The bitter cold that moved into the Chicago area on Christmas Day is expected to stick around into Tuesday, particularly in the far north suburbs.
Tuesday’s high was expected to be only 8 degrees with wind chill values as low as 15 degrees below zero, according to the National Weather Service. A hazardous weather outlook is in place, warning of “significant excessive cold risk” throughout northern Illinois and northwest Indiana through Wednesday.
Temperatures at O’Hare International Airport reached a low of 2 degrees below zero this morning and were expected to drop by another degree later Tuesday night, according to Kevin Birk, a meteorologist for the National Weather Service.
The dangerously low temperatures could cause frostbite on exposed skin in as few as 30 minutes, according to the weather service.
“It’s going to be pretty brutal cold conditions over the next few days here, especially today and tomorrow,”Birk said.
A wind chill advisory was also issued until midnight Wednesday for Cook, DuPage, Grundy, Will, Kankakee, Livingston, Iroquois, Ford and Lake counties in Illinois, as well as Porter, Newton, Jasper and Benton counties in Indiana, according to the weather service.
The cold is expected to linger through most of the week, with highs rising back into the teens on Thursday and Friday, with a chance of snow both days, the weather service said.
“We aren’t expecting any big snow storms, but there will be some minor accumulations over the area starting Thursday and into Friday night,” Birk said.
AAA’s service requests in the Chicago area were up Tuesday by 165 percent compared to the usual amount of calls, according to AAA spokeswoman Gail Weinholzer. She said most of the service requests were due to dead batteries, lockouts and flat tires caused by the cold weather.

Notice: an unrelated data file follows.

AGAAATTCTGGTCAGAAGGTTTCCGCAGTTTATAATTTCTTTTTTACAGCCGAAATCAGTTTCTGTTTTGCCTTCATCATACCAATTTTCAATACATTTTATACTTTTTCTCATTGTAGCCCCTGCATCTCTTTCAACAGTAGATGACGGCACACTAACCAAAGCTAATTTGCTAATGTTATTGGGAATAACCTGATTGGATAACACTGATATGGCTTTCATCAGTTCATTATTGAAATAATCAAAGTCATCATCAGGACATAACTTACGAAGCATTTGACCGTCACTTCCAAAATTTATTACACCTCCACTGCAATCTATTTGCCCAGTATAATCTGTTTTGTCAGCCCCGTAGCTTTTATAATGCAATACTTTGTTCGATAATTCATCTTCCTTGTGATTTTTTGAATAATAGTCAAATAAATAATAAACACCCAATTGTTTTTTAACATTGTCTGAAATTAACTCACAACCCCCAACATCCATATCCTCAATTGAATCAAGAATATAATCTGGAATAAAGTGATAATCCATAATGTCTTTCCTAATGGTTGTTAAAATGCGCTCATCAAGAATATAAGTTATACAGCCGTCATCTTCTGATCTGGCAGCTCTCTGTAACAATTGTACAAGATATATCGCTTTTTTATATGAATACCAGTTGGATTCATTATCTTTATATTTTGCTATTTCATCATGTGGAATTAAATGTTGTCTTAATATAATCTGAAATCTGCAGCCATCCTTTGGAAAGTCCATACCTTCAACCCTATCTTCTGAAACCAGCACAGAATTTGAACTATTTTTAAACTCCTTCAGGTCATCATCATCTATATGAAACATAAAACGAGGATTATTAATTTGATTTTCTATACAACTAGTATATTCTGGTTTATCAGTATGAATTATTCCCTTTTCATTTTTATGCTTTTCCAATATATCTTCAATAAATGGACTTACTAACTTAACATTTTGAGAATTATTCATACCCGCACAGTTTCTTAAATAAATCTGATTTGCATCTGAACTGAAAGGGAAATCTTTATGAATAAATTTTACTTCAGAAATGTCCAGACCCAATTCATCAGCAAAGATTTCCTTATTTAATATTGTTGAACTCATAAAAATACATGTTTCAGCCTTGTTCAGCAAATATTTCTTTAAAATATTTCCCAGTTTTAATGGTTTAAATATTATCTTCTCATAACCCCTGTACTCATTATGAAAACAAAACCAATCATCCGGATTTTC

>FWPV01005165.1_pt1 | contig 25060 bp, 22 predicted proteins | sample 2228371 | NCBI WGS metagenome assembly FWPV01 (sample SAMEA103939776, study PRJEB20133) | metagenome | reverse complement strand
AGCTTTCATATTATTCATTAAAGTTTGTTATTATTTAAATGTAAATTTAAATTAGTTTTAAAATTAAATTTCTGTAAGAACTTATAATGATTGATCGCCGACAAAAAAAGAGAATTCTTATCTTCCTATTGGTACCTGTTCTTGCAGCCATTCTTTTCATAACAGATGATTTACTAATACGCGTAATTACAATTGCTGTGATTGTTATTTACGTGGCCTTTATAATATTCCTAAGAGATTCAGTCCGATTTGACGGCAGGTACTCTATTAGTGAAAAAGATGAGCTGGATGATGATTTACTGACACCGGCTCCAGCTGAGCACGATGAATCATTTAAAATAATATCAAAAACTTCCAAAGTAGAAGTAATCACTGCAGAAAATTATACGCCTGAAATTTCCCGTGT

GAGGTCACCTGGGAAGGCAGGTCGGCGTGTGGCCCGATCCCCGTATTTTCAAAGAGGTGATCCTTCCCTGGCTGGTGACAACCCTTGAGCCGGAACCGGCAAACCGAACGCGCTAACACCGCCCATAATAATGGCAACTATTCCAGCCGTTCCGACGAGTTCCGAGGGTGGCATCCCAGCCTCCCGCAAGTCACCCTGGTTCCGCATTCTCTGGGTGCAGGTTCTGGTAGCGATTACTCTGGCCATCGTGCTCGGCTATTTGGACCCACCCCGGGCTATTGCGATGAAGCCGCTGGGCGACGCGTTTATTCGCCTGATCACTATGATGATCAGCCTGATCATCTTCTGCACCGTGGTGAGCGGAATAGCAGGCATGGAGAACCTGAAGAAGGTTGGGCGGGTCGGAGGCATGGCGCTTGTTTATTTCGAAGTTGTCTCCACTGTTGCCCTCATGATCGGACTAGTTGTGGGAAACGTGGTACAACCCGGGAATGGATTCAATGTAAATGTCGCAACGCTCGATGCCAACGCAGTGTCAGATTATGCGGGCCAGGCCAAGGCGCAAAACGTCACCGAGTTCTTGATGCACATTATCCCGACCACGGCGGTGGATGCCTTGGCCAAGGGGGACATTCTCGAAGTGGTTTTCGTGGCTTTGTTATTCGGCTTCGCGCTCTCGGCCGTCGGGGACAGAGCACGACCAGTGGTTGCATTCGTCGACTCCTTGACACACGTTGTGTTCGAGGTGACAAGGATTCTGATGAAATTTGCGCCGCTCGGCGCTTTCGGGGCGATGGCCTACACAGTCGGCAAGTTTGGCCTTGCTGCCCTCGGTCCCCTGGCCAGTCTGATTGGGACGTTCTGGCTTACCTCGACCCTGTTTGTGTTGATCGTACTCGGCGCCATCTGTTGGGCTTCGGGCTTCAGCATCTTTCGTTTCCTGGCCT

“Any time we’re coming off of a long weekend and have somewhat extreme temperatures, we always see an uptick in call volume,” Weinholzer said. “We’re up in service requests, but it’s certainly manageable.”
Trains on some Metra lines were experiencing delays during Tuesday’s morning commute due to switch problems, according to the transit agency. The most extensive delays were reported on the Rock Island District, Union Pacific North, Milwaukee West and BNSF lines.
A wind chill advisory was also issued until noon for Lake, Kane, McHenry, DeKalb, Boone, Ogle and Winnebago counties, the weather service said. The coldest conditions will exist north of I-88, where wind chills could range from 15-to-25 degrees below zero.
With a high of 21 degrees at midnight and a daytime high temperature of 15 degrees, 2017 marked Chicago’s coldest Christmas Day in more than 10 years, the weather service reported. The city recorded the coldest Christmas Day in 1983, when the temperature dropped to 17 degrees below zero, with a high of 5 degrees below zero. The city was not expected to reach record-low temperatures on Tuesday or Wednesday.
Several warming centers are dedicated for residents to find refuge from the cold. The warming centers are open between 9 a.m. and 5 p.m. Monday through Friday and are located at:
- Englewood Center, 1140 W. 79th St.;
- Garfield Center, 10 S. Kedzie Ave.;
- King Center, 4314 S. Cottage Grove Ave.;
- North Area, 845 W. Wilson Ave.;
- South Chicago, 8650 S. Commercial Ave.; and
- Trina Davila, 4312 W. North Ave.
The Garfield Center is available 24 hours a day, seven days a week. To request a well-being check for someone who may be suffering from the cold, report inadequate heat in a residential building, or connect to shelter and supportive services, call 3-1-1.
For information on Cook County warming centers outside of Chicago, people should call the Cook County Department of Homeland Security’s Duty Desk at (312) 603-8185.